Vendor documentation only asks to put the two files in the same folder. From programmer's manual: " The driver was written in LabWindows/CVI, version 4.0.1 and is contained in a dynamic link library which can be linked with a variety of programming languages." There is no vendor-provided support.

One way I actually got rid of the error message was by editing every Call Library Function Node in every VI in the LLB to use relative path to DLL together with the Application Directory VI. However, I feel that there has got to be a better way to compile than by editing a vendor-provided library, especially since it works as-is on some computers. Can anyone suggest what it is?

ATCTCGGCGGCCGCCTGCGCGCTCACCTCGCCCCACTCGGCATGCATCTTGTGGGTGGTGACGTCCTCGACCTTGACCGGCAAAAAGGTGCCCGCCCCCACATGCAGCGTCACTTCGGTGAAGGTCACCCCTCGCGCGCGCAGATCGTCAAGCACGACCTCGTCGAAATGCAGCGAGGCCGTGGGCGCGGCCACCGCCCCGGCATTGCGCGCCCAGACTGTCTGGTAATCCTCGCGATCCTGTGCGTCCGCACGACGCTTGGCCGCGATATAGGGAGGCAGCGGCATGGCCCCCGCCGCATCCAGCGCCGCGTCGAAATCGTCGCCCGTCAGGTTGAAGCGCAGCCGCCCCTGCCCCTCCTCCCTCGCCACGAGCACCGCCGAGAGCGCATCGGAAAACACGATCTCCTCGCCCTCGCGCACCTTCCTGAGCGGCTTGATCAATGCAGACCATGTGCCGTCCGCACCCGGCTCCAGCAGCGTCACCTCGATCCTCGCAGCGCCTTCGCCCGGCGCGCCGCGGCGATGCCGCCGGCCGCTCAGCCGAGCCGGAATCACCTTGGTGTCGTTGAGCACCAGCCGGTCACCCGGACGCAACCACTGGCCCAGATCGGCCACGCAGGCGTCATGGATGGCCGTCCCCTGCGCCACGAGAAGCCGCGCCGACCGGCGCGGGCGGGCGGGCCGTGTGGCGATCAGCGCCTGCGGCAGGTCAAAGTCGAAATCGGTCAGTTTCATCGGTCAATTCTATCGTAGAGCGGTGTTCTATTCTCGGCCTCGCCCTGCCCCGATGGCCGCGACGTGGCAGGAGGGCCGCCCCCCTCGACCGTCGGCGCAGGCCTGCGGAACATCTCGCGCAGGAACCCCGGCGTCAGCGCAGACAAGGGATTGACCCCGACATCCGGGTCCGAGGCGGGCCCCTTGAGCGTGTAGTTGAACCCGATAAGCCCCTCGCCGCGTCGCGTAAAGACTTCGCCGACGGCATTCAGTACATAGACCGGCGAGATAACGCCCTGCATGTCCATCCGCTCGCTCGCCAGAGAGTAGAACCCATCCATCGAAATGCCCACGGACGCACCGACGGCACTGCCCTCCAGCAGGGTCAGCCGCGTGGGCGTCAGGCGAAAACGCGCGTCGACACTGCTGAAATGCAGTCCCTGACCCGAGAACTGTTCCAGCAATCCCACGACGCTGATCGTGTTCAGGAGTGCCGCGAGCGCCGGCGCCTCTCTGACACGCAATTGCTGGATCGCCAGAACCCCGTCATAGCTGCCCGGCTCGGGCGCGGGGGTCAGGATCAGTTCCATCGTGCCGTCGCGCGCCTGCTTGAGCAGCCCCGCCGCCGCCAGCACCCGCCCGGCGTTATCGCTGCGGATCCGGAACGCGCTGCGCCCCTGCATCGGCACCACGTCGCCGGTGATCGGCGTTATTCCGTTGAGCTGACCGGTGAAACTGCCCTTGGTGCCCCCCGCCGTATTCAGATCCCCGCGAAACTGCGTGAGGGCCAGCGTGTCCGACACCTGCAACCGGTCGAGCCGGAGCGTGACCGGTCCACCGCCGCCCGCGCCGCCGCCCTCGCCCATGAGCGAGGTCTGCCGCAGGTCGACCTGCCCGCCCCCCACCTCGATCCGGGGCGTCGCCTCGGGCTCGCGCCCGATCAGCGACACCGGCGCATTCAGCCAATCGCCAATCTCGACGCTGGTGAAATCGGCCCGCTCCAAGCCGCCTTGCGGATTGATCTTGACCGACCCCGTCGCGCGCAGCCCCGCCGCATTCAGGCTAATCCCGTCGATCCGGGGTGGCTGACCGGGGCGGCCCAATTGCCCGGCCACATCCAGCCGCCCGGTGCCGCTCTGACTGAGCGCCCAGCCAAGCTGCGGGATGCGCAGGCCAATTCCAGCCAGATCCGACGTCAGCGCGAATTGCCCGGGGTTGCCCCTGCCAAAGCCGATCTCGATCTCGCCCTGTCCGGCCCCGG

Thank you for your time!

 

failed_application.png

Edited by Billy_G
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Obviously your DLL has other DLL dependencies. And it is the task of Windows to resolve such scondary dependencies. But Windows won't search in the directory the referencing DLL is. Instead Windows has a number of standard locations it will look for such DLLs. Make them appear in one of those directories and things are well.

1) if already loaded it will simply reuse the DLL

2) In the directory the process exe file resides

3) in the Windows\System32 directory

4) in the Windows directory

5) in the current path, which starts in the process exe directory but is affected whenever you dismiss the file dialog in an application

6) in one of the directories listed in the PATH environment variables.